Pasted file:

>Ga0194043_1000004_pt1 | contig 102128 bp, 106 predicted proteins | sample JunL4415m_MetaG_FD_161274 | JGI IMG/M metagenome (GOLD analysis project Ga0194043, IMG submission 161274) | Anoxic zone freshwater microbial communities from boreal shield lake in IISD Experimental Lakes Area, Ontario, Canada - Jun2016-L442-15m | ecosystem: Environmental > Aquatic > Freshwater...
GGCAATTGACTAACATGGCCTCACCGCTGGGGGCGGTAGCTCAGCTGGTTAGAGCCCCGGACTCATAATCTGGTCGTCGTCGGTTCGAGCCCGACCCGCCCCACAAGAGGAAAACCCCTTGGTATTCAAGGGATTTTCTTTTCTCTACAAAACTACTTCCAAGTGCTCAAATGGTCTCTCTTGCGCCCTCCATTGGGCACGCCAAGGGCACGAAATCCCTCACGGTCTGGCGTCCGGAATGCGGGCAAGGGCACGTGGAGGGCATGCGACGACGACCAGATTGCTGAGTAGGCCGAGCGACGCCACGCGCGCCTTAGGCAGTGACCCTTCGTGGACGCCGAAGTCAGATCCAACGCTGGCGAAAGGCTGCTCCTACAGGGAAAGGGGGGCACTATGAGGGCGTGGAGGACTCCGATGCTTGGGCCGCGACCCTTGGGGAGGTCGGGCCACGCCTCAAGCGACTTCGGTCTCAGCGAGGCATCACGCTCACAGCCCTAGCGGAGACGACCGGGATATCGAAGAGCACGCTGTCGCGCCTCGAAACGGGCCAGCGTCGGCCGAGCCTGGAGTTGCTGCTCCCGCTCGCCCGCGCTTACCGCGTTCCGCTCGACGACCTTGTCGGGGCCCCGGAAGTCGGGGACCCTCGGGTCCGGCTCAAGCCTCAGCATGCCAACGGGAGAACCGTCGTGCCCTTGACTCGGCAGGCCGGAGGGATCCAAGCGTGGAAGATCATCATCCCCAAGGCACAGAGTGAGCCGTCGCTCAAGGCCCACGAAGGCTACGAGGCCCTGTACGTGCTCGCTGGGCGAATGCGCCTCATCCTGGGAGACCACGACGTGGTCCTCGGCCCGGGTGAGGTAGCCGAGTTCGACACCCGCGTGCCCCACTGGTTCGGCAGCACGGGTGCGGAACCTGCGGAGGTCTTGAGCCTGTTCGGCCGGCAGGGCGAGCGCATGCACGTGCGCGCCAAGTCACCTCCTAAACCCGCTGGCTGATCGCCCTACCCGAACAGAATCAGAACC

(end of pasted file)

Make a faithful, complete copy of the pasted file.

>Ga0194043_1000004_pt1 | contig 102128 bp, 106 predicted proteins | sample JunL4415m_MetaG_FD_161274 | JGI IMG/M metagenome (GOLD analysis project Ga0194043, IMG submission 161274) | Anoxic zone freshwater microbial communities from boreal shield lake in IISD Experimental Lakes Area, Ontario, Canada - Jun2016-L442-15m | ecosystem: Environmental > Aquatic > Freshwater...
GGCAATTGACTAACATGGCCTCACCGCTGGGGGCGGTAGCTCAGCTGGTTAGAGCCCCGGACTCATAATCTGGTCGTCGTCGGTTCGAGCCCGACCCGCCCCACAAGAGGAAAACCCCTTGGTATTCAAGGGATTTTCTTTTCTCTACAAAACTACTTCCAAGTGCTCAAATGGTCTCTCTTGCGCCCTCCATTGGGCACGCCAAGGGCACGAAATCCCTCACGGTCTGGCGTCCGGAATGCGGGCAAGGGCACGTGGAGGGCATGCGACGACGACCAGATTGCTGAGTAGGCCGAGCGACGCCACGCGCGCCTTAGGCAGTGACCCTTCGTGGACGCCGAAGTCAGATCCAACGCTGGCGAAAGGCTGCTCCTACAGGGAAAGGGGGGCACTATGAGGGCGTGGAGGACTCCGATGCTTGGGCCGCGACCCTTGGGGAGGTCGGGCCACGCCTCAAGCGACTTCGGTCTCAGCGAGGCATCACGCTCACAGCCCTAGCGGAGACGACCGGGATATCGAAGAGCACGCTGTCGCGCCTCGAAACGGGCCAGCGTCGGCCGAGCCTGGAGTTGCTGCTCCCGCTCGCCCGCGCTTACCGCGTTCCGCTCGACGACCTTGTCGGGGCCCCGGAAGTCGGGGACCCTCGGGTCCGGCTCAAGCCTCAGCATGCCAACGGGAGAACCGTCGTGCCCTTGACTCGGCAGGCCGGAGGGATCCAAGCGTGGAAGATCATCATCCCCAAGGCACAGAGTGAGCCGTCGCTCAAGGCCCACGAAGGCTACGAGGCCCTGTACGTGCTCGCTGGGCGAATGCGCCTCATCCTGGGAGACCACGACGTGGTCCTCGGCCCGGGTGAGGTAGCCGAGTTCGACACCCGCGTGCCCCACTGGTTCGGCAGCACGGGTGCGGAACCTGCGGAGGTCTTGAGCCTGTTCGGCCGGCAGGGCGAGCGCATGCACGTGCGCGCCAAGTCACCTCCTAAACCCGCTGGCTGATCGCCCTACCCGAACAGAATCAGAACC